I sure as hell was fully conscious now, although my thoughts and reflexes seemed to trudge through a sort of syrupy fog. Slowly I moved my aching head and glanced around the cockpit, and found I was sitting level with the floor. The pilot seats in a Blackhawk are designed to stroke downward in a major crash, and mine had done that and more. Its supports had snapped like the legs of a child's chair under the girth of a fat man. My right leg felt strangely numb, and as soon as I tried to move it I knew that the femur had broken clean in half over the edge of my Kevlar seat. My M-9 pistol was still strapped to my right thigh, and as its weight shifted I could feel the splintered ends of my bones grinding against one another. But it didn't hurt all that much. My crushed vertebrae were monopolizing my pain centers.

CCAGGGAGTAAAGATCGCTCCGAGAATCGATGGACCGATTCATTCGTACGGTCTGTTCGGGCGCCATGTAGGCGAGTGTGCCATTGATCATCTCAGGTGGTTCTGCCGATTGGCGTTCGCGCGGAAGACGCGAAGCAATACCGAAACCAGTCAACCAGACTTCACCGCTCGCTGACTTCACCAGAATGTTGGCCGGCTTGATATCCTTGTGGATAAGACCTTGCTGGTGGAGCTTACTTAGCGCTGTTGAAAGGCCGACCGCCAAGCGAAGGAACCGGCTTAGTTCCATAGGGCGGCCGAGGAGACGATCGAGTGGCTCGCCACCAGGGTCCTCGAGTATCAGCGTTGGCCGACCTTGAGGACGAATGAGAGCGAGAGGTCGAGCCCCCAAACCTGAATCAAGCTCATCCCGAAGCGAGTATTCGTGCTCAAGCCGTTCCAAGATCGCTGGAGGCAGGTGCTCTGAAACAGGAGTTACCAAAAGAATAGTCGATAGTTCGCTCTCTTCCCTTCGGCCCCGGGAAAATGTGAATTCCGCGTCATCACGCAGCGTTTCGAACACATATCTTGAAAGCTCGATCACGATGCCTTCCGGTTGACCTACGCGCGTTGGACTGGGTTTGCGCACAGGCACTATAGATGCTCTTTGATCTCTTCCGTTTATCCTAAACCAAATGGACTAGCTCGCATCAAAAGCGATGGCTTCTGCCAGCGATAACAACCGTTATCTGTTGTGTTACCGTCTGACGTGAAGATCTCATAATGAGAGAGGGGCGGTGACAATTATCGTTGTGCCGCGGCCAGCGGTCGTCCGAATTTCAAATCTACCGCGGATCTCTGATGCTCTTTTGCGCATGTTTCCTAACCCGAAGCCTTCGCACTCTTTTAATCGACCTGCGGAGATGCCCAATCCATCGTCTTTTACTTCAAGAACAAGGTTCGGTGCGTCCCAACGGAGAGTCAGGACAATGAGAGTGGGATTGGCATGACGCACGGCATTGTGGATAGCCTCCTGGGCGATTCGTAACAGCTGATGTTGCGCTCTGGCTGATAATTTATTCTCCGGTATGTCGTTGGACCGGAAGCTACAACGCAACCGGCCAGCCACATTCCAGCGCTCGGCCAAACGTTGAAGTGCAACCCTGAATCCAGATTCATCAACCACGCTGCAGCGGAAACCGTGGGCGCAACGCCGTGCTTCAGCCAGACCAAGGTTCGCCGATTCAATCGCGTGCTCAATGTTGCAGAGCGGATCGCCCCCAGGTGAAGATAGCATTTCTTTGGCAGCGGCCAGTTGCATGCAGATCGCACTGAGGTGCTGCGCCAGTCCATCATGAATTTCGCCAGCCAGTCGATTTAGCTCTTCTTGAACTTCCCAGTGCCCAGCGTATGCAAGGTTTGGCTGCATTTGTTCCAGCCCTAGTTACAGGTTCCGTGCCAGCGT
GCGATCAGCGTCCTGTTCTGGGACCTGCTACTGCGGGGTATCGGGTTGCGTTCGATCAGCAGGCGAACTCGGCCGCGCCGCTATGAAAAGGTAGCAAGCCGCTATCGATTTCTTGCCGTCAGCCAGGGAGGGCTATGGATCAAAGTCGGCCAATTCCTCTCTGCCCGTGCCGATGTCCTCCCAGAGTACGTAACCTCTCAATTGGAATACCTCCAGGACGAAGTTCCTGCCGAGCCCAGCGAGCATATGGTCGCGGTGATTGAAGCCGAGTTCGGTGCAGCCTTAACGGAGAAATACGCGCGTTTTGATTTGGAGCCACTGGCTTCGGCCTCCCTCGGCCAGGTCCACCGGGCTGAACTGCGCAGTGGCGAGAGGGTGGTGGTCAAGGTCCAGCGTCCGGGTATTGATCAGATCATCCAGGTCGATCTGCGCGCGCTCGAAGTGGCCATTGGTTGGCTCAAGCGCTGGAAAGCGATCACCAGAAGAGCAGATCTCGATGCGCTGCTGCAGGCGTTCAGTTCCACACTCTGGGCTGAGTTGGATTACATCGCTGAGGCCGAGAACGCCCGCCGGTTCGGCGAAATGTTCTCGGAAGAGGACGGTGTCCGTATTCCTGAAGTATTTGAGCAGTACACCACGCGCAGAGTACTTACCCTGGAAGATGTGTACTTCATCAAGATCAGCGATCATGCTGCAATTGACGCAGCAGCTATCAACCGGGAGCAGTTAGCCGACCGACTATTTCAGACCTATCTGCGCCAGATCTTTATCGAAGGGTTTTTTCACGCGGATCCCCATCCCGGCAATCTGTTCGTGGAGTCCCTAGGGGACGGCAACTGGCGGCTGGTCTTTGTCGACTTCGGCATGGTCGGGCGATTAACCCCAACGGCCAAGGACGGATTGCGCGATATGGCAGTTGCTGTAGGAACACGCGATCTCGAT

I was dead sure that I couldn't get myself out of the cockpit. A Blackhawk's hard enough to get out of when you're healthy. You have to contort yourself and maneuver your limbs around the seat and the controls. Now I could barely move. I unhooked my harness and took off my helmet, feeling rivulets of cold sweat running down my temples. Some guys come back from every mission soaked through, while I rarely break a sweat. Today was different. I peeled off my Nomex gloves and then, for some strange reason, I slipped my watch from my wrist, with my wedding ring still encircling the band, and laid them on the console. To this day, I'm not sure why I did that.
Maybe I knew that "time" was about to become a non-issue here. Or maybe it was the ring, and I didn't want to be distracted by thoughts of home. It was like something a man might do before surgery, or certain death.